Tongass National Forest

Tongass National Forest

“Wild” Alaska can be found here, in the United States’ largest national forest

The treasures inside the Tongass National Forest are vibrant and abundant. Spanning across 500 miles of Southeast Alaska, and bordered by the Pacific Ocean and the Coast Mountains, the Tongass is the largest intact temperate rainforest in the world, and is home to a majestic array of islands, mountains, forests, glaciers, salmon streams, fjords and bays.

Tongass National Forest, the largest in the United States, received its name from the Tongass Clan of the Tlingit Indians. More than 80 percent of Southeast Alaska is in Tongass, spanning 11,000 miles of coastline, and home to approximately 70,000 people living in 32 communities, including Alaska’s state capital, Juneau.

History

The area was designated in 1902 as the Alexander Archipelago Forest Reserve by President Theodore Roosevelt. In 1908 the forest was renamed and expanded, and today the 16.9 million-acre Tongass National Forest stretches from the Pacific Ocean to the vast inland ice fields that border British Columbia and from the southern tip of Prince of Wales Island to Malaspina Glacier 500 miles to the north.

Ecosystem

Tongass' vast coastal terrain is the world’s largest temperate rain forest, and its canopy consists of towering hemlock, spruce and red and yellow cedar. Beneath the massive conifers are young evergreens and shrubs such as devil's club, blueberry and huckleberry. Moss and ferns cover the ground, and lichens drape many trees.

Though home to the world's largest temperate rain forest, almost half of Tongass is covered by ice, water, wetlands and rock. Its most famous ice floe is the Mendenhall Glacier, Alaska's famous "Drive-in glacier," because it is only 13 miles from downtown Juneau along a paved road. A boat ride from Petersburg or Wrangell brings you near the face of LeConte Glacier, the southernmost tidewater glacier on the continent. Just 30 miles north of Yakutat is Hubbard Glacier, the longest tidewater glacier in the world and easily Alaska's most active. The 76-mile-long glacier has galloped across Russell Fjord several times, most recently in 2008. The rip tides and currents that flow in front of the 8-mile-wide glacier are so strong they cause Hubbard to calve almost continuously.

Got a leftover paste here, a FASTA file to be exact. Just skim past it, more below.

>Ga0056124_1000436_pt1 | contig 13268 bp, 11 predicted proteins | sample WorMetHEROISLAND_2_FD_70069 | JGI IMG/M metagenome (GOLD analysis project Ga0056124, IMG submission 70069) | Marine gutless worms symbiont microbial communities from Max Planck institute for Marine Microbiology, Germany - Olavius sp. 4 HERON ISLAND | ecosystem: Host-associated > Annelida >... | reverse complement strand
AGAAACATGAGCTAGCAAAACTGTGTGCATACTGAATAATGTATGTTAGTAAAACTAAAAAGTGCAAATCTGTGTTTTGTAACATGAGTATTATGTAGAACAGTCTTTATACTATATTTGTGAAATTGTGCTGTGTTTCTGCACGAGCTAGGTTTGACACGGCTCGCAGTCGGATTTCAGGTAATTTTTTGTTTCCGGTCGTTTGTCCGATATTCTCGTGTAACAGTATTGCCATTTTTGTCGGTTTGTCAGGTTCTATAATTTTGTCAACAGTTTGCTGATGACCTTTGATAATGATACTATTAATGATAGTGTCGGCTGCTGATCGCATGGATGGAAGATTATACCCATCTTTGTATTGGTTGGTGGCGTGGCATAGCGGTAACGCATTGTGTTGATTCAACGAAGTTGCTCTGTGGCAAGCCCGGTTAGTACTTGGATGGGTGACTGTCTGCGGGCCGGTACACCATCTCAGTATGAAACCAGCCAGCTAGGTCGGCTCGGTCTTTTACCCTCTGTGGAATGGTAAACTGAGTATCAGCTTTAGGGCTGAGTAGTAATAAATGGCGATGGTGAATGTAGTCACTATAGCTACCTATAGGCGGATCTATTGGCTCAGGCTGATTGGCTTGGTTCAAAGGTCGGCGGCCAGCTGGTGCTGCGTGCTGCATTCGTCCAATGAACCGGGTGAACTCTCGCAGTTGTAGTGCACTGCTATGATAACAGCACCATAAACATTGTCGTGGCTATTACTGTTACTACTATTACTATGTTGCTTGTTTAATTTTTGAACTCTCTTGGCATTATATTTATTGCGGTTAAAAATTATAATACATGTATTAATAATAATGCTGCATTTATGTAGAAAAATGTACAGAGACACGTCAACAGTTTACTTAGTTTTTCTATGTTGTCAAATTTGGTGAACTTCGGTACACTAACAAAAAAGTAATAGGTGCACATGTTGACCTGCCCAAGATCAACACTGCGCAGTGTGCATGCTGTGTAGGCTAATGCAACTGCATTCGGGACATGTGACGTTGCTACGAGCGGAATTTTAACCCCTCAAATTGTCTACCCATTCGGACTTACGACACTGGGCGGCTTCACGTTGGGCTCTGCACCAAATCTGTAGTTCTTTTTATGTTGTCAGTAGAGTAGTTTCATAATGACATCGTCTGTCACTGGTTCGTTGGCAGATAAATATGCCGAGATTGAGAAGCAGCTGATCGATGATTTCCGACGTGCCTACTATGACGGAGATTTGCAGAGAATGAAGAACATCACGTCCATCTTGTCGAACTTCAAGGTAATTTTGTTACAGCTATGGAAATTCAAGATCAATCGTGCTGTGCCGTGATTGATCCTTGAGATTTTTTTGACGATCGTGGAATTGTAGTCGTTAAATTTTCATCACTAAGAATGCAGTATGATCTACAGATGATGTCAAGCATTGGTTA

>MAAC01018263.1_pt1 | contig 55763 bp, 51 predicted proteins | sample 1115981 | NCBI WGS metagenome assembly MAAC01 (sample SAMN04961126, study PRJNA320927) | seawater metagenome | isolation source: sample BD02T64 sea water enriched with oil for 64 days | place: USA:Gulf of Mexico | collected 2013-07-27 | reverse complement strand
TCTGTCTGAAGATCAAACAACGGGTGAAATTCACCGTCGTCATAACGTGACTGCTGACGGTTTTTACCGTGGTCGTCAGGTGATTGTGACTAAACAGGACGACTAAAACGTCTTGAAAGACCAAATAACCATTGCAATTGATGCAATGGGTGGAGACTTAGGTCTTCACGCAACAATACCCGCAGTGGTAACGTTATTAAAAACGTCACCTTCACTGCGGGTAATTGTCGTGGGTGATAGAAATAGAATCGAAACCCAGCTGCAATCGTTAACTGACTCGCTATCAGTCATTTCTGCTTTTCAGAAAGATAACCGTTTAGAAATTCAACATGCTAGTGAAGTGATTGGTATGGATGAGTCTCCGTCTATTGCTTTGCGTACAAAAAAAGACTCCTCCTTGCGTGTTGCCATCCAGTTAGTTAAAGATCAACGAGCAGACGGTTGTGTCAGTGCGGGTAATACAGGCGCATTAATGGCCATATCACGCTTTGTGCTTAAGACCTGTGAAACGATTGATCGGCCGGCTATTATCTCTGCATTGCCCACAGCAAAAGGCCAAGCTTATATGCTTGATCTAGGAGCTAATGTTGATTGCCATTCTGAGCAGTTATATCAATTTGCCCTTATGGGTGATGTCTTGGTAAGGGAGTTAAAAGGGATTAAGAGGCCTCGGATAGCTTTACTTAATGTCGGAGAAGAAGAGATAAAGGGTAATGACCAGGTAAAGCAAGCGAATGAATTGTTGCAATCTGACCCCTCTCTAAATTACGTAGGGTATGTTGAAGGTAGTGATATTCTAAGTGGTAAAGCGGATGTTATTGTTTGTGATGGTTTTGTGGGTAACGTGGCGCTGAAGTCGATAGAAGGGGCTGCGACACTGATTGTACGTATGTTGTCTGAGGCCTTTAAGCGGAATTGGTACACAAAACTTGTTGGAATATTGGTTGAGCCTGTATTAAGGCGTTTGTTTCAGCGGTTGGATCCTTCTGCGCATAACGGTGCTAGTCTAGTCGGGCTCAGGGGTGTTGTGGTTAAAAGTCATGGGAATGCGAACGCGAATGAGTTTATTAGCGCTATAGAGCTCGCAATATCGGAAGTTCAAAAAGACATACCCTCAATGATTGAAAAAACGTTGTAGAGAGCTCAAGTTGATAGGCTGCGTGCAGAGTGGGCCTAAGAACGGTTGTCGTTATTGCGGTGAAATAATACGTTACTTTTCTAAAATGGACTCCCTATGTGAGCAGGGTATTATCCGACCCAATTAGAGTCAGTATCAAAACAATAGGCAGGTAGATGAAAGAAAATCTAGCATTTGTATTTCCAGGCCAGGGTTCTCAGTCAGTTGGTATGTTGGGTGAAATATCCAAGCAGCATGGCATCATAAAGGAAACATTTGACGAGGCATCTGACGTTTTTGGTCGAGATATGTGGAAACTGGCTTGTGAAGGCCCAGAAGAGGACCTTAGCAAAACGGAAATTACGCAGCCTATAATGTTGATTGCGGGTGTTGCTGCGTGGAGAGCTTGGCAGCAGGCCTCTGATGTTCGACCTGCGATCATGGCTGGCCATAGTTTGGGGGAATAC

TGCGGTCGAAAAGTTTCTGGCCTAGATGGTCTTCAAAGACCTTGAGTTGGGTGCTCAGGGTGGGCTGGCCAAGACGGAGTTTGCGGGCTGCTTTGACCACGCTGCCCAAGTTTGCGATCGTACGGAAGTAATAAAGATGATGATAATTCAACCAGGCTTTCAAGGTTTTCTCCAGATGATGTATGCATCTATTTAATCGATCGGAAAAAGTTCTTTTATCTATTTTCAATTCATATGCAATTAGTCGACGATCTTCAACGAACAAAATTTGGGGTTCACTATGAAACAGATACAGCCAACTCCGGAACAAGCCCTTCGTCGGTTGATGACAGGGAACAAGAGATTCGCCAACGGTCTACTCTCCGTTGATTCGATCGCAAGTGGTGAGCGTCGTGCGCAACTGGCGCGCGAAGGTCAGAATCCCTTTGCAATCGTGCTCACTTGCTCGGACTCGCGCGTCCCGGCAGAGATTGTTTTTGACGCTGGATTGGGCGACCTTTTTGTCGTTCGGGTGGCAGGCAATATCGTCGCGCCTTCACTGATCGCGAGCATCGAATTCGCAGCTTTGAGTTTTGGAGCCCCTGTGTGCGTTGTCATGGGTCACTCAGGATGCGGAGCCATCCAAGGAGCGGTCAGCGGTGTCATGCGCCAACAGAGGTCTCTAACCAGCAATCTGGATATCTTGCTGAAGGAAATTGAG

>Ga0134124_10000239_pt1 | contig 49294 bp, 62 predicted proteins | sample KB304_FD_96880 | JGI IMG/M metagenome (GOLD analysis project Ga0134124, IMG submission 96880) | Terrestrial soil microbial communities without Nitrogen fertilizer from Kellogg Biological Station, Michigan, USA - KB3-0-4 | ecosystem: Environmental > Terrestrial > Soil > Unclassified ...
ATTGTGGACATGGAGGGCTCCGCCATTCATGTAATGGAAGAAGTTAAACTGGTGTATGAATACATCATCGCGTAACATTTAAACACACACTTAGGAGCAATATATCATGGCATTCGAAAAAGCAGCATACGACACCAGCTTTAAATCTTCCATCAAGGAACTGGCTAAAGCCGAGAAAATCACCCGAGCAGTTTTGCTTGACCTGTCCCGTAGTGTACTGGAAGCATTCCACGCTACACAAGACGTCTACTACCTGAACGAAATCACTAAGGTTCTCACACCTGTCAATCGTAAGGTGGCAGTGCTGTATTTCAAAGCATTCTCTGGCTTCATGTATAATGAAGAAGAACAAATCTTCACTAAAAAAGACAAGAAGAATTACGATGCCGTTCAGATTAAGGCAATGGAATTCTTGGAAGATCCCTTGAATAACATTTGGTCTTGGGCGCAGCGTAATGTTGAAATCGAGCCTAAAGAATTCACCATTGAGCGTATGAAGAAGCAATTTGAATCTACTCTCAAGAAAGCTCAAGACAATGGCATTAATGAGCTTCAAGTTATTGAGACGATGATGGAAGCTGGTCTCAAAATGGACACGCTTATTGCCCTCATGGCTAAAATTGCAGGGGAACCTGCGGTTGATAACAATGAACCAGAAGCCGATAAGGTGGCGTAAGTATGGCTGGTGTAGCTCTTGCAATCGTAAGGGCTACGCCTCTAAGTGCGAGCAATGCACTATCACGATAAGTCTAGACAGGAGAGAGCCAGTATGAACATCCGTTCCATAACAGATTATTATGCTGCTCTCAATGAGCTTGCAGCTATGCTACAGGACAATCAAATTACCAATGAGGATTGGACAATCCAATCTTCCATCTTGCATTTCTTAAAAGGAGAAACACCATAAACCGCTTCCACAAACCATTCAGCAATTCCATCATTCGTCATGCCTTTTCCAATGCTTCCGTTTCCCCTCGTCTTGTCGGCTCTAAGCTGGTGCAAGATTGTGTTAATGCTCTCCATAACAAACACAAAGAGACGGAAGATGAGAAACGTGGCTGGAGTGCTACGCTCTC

Wildlife

Wildlife is abundant throughout Tongass. Sitka blacktail deer and its two main predators, wolf and brown bear, are found here. Black bear are common as well as mountain goats and moose. Marine mammals found along the shores include Dall and harbor porpoises, hair seal and humpback, minke and killer whales and a growing population of sea otters. The waters teem with fish including halibut and all five species of Pacific salmon. More bald eagles live in this region than in any other place in the world.

Activities

The Tongass contains 19 wilderness areas, including the 545-sq-mile Russell Fjord Wilderness, as well as Admiralty Island National Monument and Misty Fiords National Monument, and activities abound to entertain and educate locals and travelers alike.

Visitors can hike dense forests, alpine meadows or boardwalks through peat bogs called muskegs along maintained trails. In the Juneau area the U.S. Forest Service maintains more than 20 trails including five that end at a glacier with West Glacier Trail along the Mendenhall Glacier known as one of the most spectacular hikes in Southeast Alaska. Other activities range from ranger-lead tours of El Capitan Cave on Prince of Wales Island to kayaking in Tracy Arm-Fords Terror Wilderness and canoeing and portaging a chain of lakes across Admiralty Island.

Bear viewing is also very popular in Tongass. During the salmon spawning season visitors gather at bear viewing sites at Fish Creek near Hyder, Anan Creek near Wrangell, Pack Creek on Admiralty Island and Steep Creek at Juneau's Mendenhall Glacier. Equally popular is whale watching tours to view migrating humpback whales. Charter boat operators in Juneau, Sitka and Petersburg offer such tours while Forest Service interpreters staff the Alaska Marine Highway to help passengers spot wildlife from the mainline ferries, particularly whales.

Learn More About Alaska's Inside Passage